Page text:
Business earnings permitted Field to partially retire at the age of 34 with a fortune of $250,000 and build a home in Gramercy Park. In 1853, Field financed an expedition to South America with his artist friend Frederic Edwin Church, during which they explored present-day Ecuador, Colombia, and Panama. They followed the route taken by Alexander von Humboldt over 50 years earlier. Church's sketches of the landscapes and volcanoes on this trip, and on a subsequent trip in 1857 with artist Louis Rémy Mignot, inspired some of his most famous paintings upon his return to New York. Field's list of "Places of Interest to Visit" in South America reflected his interests, including business interests: bridges, volcanoes, waterfalls, and cities, as well as gold mines and the emerald mines of Muzo.
Field turned his attention to telegraphy after he was contacted in January 1854 by Frederic Newton Gisborne, a British engineer, who aimed to establish a telegraph connection between St. John's, Newfoundland and New York City, started the work, but failed due to the lack of capital. Later that year he, with Peter Cooper, Abram Stevens Hewitt, Moses Taylor and Samuel F.B. Morse, joined the so-called Cable Cabinet of entrepreneurs, investors and engineers. Through this Cable Cabinet, Field became instrumental in laying a 400-mile (640 km) telegraph line connecting St. John's, Newfoundland with Nova Scotia, coupling with telegraph lines from the U.S. American investors took over Gisborne's venture and formed a new company called the New York, Newfoundland, and London Telegraph Company (N.Y.N.L.T.C.) after Field convinced the Cable Cabinet to extend the line from Newfoundland to Ireland .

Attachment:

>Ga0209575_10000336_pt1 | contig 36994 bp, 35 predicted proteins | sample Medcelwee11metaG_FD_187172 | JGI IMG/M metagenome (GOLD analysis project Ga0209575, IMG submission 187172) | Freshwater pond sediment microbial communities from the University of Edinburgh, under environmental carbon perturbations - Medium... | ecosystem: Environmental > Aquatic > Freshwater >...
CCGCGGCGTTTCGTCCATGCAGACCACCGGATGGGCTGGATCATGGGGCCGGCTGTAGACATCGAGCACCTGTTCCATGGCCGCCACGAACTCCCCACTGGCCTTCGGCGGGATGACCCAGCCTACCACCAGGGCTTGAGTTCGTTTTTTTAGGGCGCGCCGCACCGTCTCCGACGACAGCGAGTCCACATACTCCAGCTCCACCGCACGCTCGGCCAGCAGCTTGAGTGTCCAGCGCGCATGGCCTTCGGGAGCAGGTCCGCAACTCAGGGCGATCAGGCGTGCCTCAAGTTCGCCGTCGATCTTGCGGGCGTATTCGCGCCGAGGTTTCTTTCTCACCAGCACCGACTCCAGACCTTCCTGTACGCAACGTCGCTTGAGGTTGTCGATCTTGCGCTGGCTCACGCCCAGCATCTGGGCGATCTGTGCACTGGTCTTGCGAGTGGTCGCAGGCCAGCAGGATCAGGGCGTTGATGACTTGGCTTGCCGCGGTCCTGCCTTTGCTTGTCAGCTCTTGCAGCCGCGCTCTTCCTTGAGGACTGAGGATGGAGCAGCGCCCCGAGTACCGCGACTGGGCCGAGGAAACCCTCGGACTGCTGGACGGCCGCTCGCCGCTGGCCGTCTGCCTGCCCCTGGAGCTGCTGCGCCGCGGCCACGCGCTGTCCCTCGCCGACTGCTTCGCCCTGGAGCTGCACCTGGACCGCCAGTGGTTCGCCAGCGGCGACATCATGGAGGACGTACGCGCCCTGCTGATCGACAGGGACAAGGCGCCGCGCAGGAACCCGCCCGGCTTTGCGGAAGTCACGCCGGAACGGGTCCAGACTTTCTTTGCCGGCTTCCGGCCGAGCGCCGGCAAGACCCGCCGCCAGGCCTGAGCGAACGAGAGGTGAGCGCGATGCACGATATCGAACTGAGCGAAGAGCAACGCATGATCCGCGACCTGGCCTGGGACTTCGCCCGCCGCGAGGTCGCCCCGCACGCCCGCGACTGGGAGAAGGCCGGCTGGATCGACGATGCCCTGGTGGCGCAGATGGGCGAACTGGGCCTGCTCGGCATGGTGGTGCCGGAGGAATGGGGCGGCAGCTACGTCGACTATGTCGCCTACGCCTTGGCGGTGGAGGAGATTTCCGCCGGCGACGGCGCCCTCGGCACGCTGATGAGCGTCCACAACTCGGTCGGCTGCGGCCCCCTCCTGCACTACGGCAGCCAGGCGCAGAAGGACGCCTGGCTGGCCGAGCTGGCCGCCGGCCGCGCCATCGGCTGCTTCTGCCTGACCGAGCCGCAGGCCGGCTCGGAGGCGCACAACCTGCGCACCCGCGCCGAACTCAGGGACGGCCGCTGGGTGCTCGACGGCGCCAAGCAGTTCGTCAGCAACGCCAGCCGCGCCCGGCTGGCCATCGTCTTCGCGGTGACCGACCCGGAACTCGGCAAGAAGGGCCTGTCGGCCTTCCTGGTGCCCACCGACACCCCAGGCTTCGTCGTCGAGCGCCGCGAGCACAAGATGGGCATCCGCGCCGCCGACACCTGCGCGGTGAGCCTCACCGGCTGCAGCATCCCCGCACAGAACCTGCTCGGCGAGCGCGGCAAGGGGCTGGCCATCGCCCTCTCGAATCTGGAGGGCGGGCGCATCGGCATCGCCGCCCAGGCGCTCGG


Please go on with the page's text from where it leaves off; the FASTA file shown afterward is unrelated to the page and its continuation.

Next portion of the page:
The next year the same investors formed the American Telegraph Company and began buying up other companies, rationalizing them into a consolidated system that ran from Maine to the Gulf Coast; the system was second only to Western Union's.
In 1857, after securing financing in England and backing from the American and British governments, the Atlantic Telegraph Company began laying the first transatlantic telegraph cable, utilizing a shallow submarine plateau that ran between Ireland and Newfoundland. The cable was officially opened on August 16, 1858, when Queen Victoria sent President James Buchanan a message in Morse code. Although the jubilation at the feat was widespread, the cable itself was short-lived: it broke down three weeks afterward, and was not reconnected until 1866.
On August 26, 1858, Field returned to a triumphant homecoming at Great Barrington, Massachusetts, saluting this Massachusetts boy made good. "This has been a great day here," trumpeted The New York Times, "The occasion was the reception of the welcome of Cyrus W. Field, Esq., the world-renowned parent of the Atlantic Telegraph Cable scheme, which has been so successfully completed."
Field's activities brought him into contact with a number of prominent persons on both sides of the Atlantic – including Lord Clarendon and William Ewart Gladstone, the British Finance Minister at the time. Field's communications with Gladstone would become important in the middle of the American Civil War, when three letters he received from Gladstone between November 27, 1862 and December 9, 1862 caused a furor, because Gladstone appeared to express support of the secessionist southern states in forming the Confederate States of America.